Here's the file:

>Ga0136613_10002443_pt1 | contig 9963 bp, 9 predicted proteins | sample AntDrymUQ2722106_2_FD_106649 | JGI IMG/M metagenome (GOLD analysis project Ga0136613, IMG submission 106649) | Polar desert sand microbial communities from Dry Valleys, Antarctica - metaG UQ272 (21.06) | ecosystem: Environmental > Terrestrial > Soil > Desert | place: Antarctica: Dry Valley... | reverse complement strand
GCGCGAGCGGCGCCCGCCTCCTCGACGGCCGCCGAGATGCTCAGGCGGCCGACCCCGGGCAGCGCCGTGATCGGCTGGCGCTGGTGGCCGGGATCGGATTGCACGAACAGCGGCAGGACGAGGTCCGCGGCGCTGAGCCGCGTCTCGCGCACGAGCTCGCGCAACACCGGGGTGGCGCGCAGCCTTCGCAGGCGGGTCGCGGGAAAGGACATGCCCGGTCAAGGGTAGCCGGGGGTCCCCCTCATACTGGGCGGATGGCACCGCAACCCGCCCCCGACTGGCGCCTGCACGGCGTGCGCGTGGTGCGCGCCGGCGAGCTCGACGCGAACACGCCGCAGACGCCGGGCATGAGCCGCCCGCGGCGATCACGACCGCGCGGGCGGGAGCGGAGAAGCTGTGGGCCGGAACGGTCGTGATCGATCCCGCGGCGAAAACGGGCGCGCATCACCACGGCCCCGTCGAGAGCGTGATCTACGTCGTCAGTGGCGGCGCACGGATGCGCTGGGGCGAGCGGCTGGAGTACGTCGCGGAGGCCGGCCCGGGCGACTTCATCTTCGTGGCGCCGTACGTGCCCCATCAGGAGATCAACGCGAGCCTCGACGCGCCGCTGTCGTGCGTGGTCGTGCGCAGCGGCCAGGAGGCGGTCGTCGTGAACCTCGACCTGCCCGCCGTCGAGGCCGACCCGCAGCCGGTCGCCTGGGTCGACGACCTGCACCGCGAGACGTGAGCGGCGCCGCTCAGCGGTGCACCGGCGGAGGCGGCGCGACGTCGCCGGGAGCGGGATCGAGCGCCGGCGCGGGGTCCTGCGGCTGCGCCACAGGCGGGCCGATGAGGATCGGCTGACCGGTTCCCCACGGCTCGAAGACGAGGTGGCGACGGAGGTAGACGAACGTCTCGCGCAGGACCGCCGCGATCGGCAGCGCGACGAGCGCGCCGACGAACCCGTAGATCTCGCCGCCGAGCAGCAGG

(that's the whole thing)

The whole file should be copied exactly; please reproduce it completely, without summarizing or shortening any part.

>Ga0136613_10002443_pt1 | contig 9963 bp, 9 predicted proteins | sample AntDrymUQ2722106_2_FD_106649 | JGI IMG/M metagenome (GOLD analysis project Ga0136613, IMG submission 106649) | Polar desert sand microbial communities from Dry Valleys, Antarctica - metaG UQ272 (21.06) | ecosystem: Environmental > Terrestrial > Soil > Desert | place: Antarctica: Dry Valley... | reverse complement strand
GCGCGAGCGGCGCCCGCCTCCTCGACGGCCGCCGAGATGCTCAGGCGGCCGACCCCGGGCAGCGCCGTGATCGGCTGGCGCTGGTGGCCGGGATCGGATTGCACGAACAGCGGCAGGACGAGGTCCGCGGCGCTGAGCCGCGTCTCGCGCACGAGCTCGCGCAACACCGGGGTGGCGCGCAGCCTTCGCAGGCGGGTCGCGGGAAAGGACATGCCCGGTCAAGGGTAGCCGGGGGTCCCCCTCATACTGGGCGGATGGCACCGCAACCCGCCCCCGACTGGCGCCTGCACGGCGTGCGCGTGGTGCGCGCCGGCGAGCTCGACGCGAACACGCCGCAGACGCCGGGCATGAGCCGCCCGCGGCGATCACGACCGCGCGGGCGGGAGCGGAGAAGCTGTGGGCCGGAACGGTCGTGATCGATCCCGCGGCGAAAACGGGCGCGCATCACCACGGCCCCGTCGAGAGCGTGATCTACGTCGTCAGTGGCGGCGCACGGATGCGCTGGGGCGAGCGGCTGGAGTACGTCGCGGAGGCCGGCCCGGGCGACTTCATCTTCGTGGCGCCGTACGTGCCCCATCAGGAGATCAACGCGAGCCTCGACGCGCCGCTGTCGTGCGTGGTCGTGCGCAGCGGCCAGGAGGCGGTCGTCGTGAACCTCGACCTGCCCGCCGTCGAGGCCGACCCGCAGCCGGTCGCCTGGGTCGACGACCTGCACCGCGAGACGTGAGCGGCGCCGCTCAGCGGTGCACCGGCGGAGGCGGCGCGACGTCGCCGGGAGCGGGATCGAGCGCCGGCGCGGGGTCCTGCGGCTGCGCCACAGGCGGGCCGATGAGGATCGGCTGACCGGTTCCCCACGGCTCGAAGACGAGGTGGCGACGGAGGTAGACGAACGTCTCGCGCAGGACCGCCGCGATCGGCAGCGCGACGAGCGCGCCGACGAACCCGTAGATCTCGCCGCCGAGCAGCAGG